more nonexhaustive enums (as it becomes convention). The class of bugs
previously discussed will emerge, causing real damage to users and
developers. Complaints will arise, but with more hostility. In this case,
we end up back where we started, since framework developers will then mark
exhaustive for all their enums. The only difference is that it'll be
something that must be remembered to be done.

I can understand how someone developing an Apple framework may want
nonexhaustive by default, since enums from some Apple libraries seem to be
much larger and change relatively often. Yet, from my experience, this
doesn't represent what you find in open source libraries that seem to land
on something consistent and then stick with it. And that consistency pairs
very well with exhaustiveness.

Given this, it's clear that adding a case to an enum as a source breaking
change should be the expected behavior. It's safer for those using the
frameworks, and back propagation from users will correct it if it becomes
an annoyance. Nonexhaustive as a keyword is a nice additional tool to make
this correction simpler (as well as protect C enums by default), but should
not be the standard.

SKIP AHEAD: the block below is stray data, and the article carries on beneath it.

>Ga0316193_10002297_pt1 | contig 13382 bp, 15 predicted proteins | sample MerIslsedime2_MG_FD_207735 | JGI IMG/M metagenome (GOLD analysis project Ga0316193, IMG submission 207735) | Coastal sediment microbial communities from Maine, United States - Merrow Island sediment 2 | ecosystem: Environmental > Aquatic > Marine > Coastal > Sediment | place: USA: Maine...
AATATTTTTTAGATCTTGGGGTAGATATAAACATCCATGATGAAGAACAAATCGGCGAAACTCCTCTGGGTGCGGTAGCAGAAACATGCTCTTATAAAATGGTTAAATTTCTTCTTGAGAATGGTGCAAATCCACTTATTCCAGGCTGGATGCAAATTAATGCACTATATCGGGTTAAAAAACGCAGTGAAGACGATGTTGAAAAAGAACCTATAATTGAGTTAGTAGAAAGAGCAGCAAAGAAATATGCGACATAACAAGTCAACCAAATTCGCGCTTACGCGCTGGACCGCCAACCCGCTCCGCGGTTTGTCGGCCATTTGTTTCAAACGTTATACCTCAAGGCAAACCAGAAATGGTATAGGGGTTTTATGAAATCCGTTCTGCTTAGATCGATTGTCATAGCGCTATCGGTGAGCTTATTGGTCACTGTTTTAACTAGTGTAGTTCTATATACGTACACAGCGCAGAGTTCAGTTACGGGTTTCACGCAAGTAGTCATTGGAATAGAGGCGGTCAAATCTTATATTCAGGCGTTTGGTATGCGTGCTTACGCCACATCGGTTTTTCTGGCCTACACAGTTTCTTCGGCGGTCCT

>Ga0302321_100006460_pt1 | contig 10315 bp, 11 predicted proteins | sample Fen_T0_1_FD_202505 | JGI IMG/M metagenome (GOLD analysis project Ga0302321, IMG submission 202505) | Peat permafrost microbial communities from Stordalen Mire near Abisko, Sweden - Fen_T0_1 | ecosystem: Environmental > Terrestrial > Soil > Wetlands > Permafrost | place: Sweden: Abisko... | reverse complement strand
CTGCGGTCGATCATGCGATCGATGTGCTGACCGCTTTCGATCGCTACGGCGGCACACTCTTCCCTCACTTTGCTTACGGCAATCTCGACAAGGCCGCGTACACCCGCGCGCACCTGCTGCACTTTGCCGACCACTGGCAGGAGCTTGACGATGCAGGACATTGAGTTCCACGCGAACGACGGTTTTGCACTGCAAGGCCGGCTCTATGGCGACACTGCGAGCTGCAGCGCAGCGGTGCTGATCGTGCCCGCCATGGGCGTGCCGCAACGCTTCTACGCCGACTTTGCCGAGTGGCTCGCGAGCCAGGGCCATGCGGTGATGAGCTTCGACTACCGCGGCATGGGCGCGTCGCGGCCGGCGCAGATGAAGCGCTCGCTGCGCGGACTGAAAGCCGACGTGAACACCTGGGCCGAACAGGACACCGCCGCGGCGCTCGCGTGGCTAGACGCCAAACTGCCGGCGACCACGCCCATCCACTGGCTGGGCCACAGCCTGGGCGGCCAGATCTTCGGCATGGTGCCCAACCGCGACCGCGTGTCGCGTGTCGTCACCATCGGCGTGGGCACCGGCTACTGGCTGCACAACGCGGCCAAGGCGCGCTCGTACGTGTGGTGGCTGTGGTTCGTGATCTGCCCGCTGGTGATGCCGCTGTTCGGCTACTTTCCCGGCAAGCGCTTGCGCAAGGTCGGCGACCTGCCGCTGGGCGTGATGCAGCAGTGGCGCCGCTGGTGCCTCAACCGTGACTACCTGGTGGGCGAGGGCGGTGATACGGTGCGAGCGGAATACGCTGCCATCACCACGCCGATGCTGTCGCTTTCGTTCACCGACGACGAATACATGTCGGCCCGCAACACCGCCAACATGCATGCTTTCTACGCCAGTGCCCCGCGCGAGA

Best,
Rex

On Fri, Sep 15, 2017 at 5:06 PM, Jordan Rose <jordan_rose@apple.com> w
rote:

Hi, Rex. I definitely agree that 'exhaustive' is the right model for a
multi-module app; indeed, there's no real reason for a single project to do
anything else. However, it is not always the right behavior for libraries
that actually get distributed, whether as source or as binary. In this case
we want to minimize the error of omission: in the app case, forgetting
"exhaustive" is an annoyance that you notice and fix once across your code
base, but in the library case forgetting the "default case" means putting
out a source-breaking release, and for libraries that have binary
compatibility constraints there's no recourse at all.

While most of the proposal deals with the experience we've had with the